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Mitigating the Risks of Ransomware Sponsored Content

By Brendan Parke Smith

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New strains of ransomware are emerging at an alarming rate and attackers are using new ploys to extract their ransom. All industries are affected, with services, manufacturing, finance, insurance, real estate and public administration organizations being targeted the most.

Promote employee awareness

Human behavior is the weak link making companies vulnerable to a ransomware attack. Employees can unknowingly unleash ransomware on a company's systems simply by opening a link or attachment in an email.

Because ransomware can cost the business and severely harm operations, customer relationships, brand image and reputation, employee awareness should be a top priority in a company's defense strategy. Some steps to promote greater awareness include:

  • Initiate training and communications about ransomware to educate employees on how it can infiltrate a company's systems.
  • Reinforce best practices such as not opening unfamiliar attachments, remaining alert to suspicious emails, and not visiting social media or websites while on company computers or devices.
  • Send test phishing emails to see if employees will open them and the attachments. The Verizon 2016 Data Breach Investigations Report noted 30% of recipients opened the test emails and 12% clicked on the attachment.[1] After conducting a phishing test, share the results to improve employee responsiveness and awareness.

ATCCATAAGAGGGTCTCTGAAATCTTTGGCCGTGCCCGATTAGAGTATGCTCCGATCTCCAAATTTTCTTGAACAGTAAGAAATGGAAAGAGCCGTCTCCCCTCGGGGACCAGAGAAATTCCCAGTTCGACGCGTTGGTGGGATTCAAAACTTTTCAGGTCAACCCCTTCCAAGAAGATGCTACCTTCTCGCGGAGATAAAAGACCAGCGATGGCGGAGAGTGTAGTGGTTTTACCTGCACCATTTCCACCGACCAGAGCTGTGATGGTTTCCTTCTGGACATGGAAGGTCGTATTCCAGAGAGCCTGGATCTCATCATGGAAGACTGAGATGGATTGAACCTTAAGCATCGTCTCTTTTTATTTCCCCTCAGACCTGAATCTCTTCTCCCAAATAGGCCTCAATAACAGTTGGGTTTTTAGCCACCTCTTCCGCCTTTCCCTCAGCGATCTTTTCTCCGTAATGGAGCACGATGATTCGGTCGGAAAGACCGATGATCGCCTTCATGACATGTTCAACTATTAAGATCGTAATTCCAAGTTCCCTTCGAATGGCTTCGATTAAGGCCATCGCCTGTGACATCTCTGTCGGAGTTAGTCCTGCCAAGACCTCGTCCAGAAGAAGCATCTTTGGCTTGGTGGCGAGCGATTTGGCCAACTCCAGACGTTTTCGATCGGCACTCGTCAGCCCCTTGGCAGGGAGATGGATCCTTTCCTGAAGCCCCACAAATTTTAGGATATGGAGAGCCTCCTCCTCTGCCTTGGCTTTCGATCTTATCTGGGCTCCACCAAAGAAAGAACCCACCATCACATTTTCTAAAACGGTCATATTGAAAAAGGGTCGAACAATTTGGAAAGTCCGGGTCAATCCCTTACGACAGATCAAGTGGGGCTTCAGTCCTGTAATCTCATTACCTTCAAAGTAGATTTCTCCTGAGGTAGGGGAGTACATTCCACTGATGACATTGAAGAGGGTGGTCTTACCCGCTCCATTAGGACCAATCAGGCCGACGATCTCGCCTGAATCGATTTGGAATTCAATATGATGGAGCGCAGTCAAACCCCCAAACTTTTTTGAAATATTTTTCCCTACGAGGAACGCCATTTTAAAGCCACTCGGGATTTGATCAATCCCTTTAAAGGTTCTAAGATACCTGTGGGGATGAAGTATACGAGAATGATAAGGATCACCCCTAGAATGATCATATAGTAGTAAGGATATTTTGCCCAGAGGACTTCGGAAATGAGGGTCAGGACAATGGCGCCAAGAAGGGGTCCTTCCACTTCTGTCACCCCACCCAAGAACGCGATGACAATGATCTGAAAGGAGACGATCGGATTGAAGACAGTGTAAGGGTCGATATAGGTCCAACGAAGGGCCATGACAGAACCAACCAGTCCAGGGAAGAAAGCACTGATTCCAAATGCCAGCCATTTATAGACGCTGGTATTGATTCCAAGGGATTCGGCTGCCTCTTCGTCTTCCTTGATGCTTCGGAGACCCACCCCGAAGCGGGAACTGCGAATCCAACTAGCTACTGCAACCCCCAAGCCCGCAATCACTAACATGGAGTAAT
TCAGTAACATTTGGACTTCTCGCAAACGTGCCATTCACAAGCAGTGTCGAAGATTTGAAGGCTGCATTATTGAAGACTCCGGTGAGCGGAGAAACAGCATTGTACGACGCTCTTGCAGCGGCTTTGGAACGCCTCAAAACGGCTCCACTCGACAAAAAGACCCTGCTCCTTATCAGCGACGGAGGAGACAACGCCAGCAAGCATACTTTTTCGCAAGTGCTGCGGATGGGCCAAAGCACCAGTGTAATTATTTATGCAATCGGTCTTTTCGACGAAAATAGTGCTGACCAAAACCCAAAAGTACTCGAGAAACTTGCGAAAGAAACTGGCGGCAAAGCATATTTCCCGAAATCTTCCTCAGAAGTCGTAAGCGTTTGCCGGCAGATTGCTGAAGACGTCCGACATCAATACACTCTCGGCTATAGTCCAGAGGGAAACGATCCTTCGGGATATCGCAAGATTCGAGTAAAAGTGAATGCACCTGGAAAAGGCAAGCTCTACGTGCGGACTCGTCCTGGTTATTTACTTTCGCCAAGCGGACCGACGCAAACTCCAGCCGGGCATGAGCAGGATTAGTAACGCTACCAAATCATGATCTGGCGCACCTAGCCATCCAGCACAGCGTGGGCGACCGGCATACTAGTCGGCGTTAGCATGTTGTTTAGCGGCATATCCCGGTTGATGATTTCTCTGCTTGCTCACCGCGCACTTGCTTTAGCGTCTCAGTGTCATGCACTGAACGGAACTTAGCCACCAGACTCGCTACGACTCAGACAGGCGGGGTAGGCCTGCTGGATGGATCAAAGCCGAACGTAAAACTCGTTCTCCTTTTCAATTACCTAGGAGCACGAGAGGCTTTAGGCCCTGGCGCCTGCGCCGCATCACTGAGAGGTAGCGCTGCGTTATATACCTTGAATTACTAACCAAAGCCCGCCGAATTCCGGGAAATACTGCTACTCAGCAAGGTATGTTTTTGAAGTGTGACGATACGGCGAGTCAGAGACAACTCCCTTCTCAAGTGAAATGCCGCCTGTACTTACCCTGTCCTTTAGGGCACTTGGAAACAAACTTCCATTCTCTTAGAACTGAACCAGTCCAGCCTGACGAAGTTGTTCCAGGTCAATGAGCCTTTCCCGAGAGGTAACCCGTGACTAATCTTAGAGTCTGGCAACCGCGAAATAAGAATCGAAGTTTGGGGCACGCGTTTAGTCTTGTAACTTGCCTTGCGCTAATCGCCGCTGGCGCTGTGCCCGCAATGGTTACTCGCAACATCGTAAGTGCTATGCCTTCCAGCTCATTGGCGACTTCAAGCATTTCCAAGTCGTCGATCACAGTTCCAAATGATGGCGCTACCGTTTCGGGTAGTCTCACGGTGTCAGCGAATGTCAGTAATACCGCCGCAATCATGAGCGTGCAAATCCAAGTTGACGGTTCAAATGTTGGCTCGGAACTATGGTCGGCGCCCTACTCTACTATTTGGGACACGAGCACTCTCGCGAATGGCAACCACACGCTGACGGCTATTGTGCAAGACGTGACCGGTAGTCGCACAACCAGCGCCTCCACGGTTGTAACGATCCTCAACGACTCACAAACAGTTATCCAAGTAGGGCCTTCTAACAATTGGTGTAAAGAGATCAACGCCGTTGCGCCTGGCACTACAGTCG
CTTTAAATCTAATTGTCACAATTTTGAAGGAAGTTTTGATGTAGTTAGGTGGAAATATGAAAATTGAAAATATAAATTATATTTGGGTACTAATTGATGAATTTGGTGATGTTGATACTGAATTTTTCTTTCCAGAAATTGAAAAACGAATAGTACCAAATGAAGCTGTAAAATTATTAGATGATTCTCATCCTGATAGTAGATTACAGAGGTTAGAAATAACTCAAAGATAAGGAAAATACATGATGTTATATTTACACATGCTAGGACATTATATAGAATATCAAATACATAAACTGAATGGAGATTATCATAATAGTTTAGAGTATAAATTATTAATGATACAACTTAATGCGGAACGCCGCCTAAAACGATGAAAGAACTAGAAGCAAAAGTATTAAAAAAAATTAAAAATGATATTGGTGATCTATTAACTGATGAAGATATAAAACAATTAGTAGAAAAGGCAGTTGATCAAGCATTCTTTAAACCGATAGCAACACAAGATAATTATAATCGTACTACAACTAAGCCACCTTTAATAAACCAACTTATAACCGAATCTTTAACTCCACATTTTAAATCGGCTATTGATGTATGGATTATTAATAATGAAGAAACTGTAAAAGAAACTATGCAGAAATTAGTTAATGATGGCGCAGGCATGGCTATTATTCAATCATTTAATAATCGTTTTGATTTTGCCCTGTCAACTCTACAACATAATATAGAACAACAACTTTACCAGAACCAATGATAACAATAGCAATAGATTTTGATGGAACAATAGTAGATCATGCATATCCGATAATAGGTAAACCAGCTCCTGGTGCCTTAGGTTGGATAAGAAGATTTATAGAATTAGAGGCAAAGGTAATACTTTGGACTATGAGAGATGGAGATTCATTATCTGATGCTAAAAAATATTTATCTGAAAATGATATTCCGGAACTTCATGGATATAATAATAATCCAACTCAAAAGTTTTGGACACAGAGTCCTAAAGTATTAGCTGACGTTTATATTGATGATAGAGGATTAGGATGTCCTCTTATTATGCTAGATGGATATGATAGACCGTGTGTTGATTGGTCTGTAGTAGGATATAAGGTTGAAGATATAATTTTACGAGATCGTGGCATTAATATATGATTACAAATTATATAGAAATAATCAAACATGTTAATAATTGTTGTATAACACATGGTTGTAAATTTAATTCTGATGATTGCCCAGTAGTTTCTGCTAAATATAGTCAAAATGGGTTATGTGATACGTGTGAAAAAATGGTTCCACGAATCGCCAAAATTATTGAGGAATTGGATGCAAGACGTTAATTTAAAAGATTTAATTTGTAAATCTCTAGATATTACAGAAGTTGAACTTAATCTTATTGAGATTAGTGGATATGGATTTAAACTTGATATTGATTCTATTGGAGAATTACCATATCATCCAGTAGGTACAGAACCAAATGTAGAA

• Communicate to employees how to report suspicious emails with the company's IT security group.

Craft a comprehensive plan

With ransomware incidents increasing sharply, it is more important than ever for businesses to protect their networks and critical data. To mitigate risks, companies should consider taking the following steps:

  • Develop technology back-up plans. Security experts advise having a detailed plan for backing up critical data and systems, and perhaps having parallel systems available in a cloud environment. Back-up plans enable faster recovery and can protect against loss of critical files and data.
  • Test the back-up plan regularly to see how quickly it can be implemented to lessen the business interruption impact on operations.
  • Install layers of technology security protection as part of the company's overall protection plan against any kind of malware. Add intrusion detection systems and put firewall layers in place.
  • Use proxy management protocols to limit and control the types of websites employees can visit from their work computers or devices.
  • Form a multi-disciplinary committee to develop a ransomware response plan with representatives from IT, operations, legal, security, marketing and public relations. Share the response plan with senior executives and the board.
  • Be prepared to respond quickly. Systems staff will isolate the impact of a ransomware attack and initiate back-up plans. They will assess the damage, rebuild the systems environment, and restore data and business functions as quickly as possible. Other departments will play their roles in executing the response plan.
  • Notify local law enforcement and the FBI if your company is attacked. They can advise your company, and they also track attacks to build profiles on cybercriminals as they work to shut them down.

[1] Verizon 2016 Data Breach Investigations Report, page 18. Report is available for download at:

The views expressed by the author are not necessarily those of Fifth Third Bank and are solely the opinions of the author. This article is for informational purposes only. It does not constitute the rendering of legal, accounting, or other professional services by Fifth Third Bank or any of their subsidiaries or affiliates, and are provided without any warranty whatsoever. Deposit and credit products provided by Fifth Third Bank.

Brendan Parke Smith

Manager, Commercial Fraud Risk Management at Fifth Third Bank